Which is why:

Concluding, research related to ivermectin in COVID-19 has serious methodological limitations resulting in very low certainty of the evidence, and continues to grow.37–39 The use of ivermectin, among others repurposed drugs for prophylaxis or treatment for COVID-19, should be done based on trustable evidence, without conflicts of interest, with proven safety and efficacy in patient-consented, ethically approved, randomised clinical trials.

Italics mine. After all, what’s good for the goose, and all that. Ivermectin fans frequently automatically reject criticism of studies of the drug due to bias and even spread the conspiracy theory that the reason ivermectin hasn’t been widely adopted is because it’s a cheap drug off patent that big pharma can’t make much money from. It’s a fair criticism of the BIRD Group and FLCCC, and it’s an especially fair criticism given the undisclosed conflict of interest involved. I’m sure that Bryant et al. didn’t disclose it because they don’t consider a non-financial conflict of interest to be a true conflict of interest, but being associated with an advocacy group most definitely is.

Indeed, Dr. Kory himself was on Twitter the other day ranting about how his meta-analysis is a “game-changer” but “they” are “censoring” and “suppressing” it. He even completed the crank requirement of including a conspiracy theory positing that “big pharma” is “suppressing” ivermectin so that “they” can develop a new ivermectin-like drug for COVID-19 that can be patented, paving the way for lots and lots of profit:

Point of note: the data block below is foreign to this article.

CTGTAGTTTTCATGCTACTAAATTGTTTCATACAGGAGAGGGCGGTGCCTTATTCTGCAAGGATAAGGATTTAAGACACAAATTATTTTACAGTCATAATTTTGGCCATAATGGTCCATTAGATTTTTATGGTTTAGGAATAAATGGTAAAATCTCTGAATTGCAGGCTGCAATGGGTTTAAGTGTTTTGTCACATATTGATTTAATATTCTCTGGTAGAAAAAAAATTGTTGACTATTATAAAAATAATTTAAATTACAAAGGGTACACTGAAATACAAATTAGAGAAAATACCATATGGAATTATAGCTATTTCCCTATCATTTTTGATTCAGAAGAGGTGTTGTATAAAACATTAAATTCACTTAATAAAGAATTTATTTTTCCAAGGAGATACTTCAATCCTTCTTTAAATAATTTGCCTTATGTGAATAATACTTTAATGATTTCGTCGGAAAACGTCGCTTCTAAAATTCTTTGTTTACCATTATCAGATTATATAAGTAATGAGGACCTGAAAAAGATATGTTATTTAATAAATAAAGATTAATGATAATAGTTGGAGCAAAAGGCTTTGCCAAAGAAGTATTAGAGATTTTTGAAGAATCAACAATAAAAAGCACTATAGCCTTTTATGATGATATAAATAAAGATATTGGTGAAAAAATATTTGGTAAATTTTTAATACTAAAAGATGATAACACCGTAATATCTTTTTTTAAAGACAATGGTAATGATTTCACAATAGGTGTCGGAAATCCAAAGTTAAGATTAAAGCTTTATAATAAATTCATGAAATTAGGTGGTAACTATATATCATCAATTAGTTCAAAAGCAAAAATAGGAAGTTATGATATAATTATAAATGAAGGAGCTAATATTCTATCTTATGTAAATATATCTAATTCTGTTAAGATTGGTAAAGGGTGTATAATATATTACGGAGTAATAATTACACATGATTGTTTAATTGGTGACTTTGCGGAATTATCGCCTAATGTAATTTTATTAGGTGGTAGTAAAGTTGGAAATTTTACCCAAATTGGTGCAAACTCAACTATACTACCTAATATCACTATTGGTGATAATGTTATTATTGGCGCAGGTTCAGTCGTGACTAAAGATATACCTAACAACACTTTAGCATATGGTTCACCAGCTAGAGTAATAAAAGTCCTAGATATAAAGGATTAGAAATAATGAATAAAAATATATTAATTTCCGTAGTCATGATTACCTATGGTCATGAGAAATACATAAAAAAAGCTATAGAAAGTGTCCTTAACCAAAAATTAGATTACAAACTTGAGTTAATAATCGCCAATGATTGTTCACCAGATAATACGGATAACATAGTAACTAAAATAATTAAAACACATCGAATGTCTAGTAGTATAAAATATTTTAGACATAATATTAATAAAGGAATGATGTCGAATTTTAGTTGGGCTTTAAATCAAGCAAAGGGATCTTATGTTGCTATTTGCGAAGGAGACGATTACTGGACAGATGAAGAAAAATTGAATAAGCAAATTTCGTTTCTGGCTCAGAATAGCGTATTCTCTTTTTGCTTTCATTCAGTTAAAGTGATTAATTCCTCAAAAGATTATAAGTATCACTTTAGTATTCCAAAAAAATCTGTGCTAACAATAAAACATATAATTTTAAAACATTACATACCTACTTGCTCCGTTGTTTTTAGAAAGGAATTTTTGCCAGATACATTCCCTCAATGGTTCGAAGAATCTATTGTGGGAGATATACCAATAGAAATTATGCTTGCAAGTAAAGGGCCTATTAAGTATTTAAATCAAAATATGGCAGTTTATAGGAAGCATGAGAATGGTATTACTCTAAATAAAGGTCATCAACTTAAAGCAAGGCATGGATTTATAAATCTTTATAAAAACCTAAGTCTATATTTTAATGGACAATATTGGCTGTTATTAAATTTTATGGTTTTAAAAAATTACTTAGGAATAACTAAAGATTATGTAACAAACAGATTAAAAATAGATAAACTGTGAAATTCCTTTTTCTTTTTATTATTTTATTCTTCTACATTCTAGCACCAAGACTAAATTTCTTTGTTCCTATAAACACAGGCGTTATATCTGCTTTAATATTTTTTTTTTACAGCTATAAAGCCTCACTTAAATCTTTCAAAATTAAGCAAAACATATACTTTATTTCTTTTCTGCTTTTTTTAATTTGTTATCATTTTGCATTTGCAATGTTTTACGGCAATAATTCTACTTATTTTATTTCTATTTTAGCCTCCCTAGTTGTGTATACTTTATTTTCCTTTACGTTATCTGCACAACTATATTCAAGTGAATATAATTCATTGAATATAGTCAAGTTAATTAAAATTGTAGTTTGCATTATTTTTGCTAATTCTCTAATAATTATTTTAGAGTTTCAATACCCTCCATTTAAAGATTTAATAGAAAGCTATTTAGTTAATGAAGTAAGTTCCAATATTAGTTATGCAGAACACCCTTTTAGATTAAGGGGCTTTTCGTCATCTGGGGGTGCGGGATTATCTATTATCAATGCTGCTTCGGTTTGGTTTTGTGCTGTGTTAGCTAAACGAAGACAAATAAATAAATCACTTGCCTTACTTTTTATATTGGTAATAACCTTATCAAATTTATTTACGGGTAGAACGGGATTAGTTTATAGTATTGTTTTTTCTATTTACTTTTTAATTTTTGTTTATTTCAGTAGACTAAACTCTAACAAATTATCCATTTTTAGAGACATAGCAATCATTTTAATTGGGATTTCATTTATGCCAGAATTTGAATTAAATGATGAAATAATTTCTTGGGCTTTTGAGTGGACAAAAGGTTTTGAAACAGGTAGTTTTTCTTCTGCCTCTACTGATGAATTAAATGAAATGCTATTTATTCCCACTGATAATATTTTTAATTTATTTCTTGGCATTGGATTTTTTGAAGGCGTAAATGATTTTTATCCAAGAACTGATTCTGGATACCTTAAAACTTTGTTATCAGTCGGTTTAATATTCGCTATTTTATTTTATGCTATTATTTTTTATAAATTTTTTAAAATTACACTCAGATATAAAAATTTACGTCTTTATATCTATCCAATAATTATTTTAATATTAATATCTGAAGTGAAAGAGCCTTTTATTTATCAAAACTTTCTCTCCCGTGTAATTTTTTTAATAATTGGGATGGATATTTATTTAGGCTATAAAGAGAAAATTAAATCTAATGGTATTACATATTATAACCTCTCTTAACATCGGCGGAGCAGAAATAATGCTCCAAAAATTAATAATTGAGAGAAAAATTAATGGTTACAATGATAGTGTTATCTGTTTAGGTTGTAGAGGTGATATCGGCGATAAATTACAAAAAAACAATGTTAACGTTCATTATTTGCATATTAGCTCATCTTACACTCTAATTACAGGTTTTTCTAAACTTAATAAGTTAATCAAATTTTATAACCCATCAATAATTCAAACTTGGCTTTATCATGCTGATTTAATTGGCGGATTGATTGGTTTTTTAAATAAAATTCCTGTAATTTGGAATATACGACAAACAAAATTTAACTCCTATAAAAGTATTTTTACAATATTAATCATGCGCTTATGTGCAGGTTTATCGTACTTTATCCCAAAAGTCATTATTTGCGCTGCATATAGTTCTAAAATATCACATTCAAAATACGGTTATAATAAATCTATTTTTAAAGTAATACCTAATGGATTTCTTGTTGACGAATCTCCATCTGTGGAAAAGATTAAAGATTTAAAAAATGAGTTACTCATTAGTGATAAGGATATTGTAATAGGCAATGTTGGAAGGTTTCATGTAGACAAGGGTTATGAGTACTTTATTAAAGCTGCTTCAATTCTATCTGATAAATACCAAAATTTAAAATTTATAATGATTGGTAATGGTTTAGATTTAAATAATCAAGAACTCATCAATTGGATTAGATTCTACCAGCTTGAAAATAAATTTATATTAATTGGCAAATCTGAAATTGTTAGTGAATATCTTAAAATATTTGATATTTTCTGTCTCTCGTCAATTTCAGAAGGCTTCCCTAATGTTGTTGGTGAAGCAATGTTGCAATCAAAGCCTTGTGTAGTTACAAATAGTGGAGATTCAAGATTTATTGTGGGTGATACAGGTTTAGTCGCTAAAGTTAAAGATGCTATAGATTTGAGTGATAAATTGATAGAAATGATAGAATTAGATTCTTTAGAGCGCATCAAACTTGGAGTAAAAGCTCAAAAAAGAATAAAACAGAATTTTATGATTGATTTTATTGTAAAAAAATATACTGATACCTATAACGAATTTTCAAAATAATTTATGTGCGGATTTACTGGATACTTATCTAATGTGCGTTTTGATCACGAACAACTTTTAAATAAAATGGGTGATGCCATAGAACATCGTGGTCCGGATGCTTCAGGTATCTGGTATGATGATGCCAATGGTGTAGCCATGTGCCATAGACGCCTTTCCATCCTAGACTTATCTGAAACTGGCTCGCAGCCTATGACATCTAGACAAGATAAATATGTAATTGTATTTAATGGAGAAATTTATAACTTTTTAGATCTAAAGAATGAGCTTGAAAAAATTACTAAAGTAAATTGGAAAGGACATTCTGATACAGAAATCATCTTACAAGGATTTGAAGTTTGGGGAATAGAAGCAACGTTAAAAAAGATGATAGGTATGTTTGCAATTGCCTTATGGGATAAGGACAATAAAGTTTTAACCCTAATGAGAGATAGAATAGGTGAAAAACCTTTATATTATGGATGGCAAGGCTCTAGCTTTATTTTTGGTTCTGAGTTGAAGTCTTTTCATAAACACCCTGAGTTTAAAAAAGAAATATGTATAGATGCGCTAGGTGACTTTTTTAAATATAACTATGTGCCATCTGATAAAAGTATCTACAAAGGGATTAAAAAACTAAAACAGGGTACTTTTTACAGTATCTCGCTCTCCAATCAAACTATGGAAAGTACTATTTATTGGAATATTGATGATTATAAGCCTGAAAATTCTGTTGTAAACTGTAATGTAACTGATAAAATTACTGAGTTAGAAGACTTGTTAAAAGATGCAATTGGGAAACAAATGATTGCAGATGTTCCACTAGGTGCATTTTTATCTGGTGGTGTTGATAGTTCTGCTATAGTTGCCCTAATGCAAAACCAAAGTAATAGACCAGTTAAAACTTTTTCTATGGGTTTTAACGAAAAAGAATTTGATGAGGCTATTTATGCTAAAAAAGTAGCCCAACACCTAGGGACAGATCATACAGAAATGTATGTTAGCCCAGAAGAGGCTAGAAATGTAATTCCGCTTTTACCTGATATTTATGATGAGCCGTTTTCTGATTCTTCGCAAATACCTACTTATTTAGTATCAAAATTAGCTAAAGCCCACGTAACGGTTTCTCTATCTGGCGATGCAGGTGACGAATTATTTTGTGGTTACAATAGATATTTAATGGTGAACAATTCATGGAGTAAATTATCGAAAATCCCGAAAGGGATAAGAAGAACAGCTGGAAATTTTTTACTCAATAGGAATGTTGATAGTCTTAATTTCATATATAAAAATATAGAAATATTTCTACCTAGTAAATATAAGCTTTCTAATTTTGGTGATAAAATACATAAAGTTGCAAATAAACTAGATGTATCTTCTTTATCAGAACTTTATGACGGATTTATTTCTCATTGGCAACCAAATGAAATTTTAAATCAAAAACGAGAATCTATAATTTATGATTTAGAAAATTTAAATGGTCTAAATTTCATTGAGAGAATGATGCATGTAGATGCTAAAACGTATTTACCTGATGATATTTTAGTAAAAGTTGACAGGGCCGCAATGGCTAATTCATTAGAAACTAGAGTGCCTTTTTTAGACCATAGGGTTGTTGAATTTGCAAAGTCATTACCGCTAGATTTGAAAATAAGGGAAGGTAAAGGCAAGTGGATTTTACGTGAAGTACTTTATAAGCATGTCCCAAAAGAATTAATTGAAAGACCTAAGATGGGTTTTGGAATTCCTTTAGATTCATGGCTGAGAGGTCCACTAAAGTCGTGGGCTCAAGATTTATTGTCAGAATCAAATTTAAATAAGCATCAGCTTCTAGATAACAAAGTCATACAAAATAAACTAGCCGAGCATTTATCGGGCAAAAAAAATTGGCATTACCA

Leading to these sorts of responses, which remind me, more than anything else, of the rhetoric of antivaxxers, first about Drs. Kory and Weinstein:

Ouch. Harsh, but fair, though.

Then there was this:

It’s also been noted:

What is this Tweet referring to? Simple. A few months ago, Frontiers in Pharmacology provisionally accepted a systematic review by Dr. Kory and FLCCC doctors that used many of the same studies as the current one and then decided to reject it:

Regardless of the publication stage or subject of a manuscript, if the integrity of an article is called into question, our policy is to investigate. Upon further scrutiny by our Research Integrity team about the objectivity of this paper during the provisional acceptance phase, it was revealed that the article made a series of strong, unsupported claims based on studies with insufficient statistical significance, and at times, without the use of control groups. Further, the authors promoted their own specific ivermectin-based treatment which is inappropriate for a review article and against our editorial policies.

In our view, this paper does not offer an objective nor balanced scientific contribution to the evaluation of ivermectin as a potential treatment for COVID-19. Frontiers’ has published more than 2,000 rigorously peer-reviewed articles on COVID-19 since the pandemic erupted via our Coronavirus Knowledge Hub, and we are acutely aware of just how critical high-quality, objective research in this area is at this time. Frontiers takes no position on the efficacy of ivermectin as a treatment of patients with COVID-19, however, we do take a very firm stance against unbalanced or unsupported scientific conclusions.

Which, predictably, led to cries of “Censorship!”:

I’m sorry, but Dr. Kory should not be surprised that someone would point out his own very blatant conflicts of interest when discussing his review. Live by accusations of conflicts of interest, die by accusations of conflicts of interest, scientifically at least, especially when the meta-analysis is as bad as this one and doesn’t disclose that it comes from members of an advocacy group dedicated to promoting the drug being studied: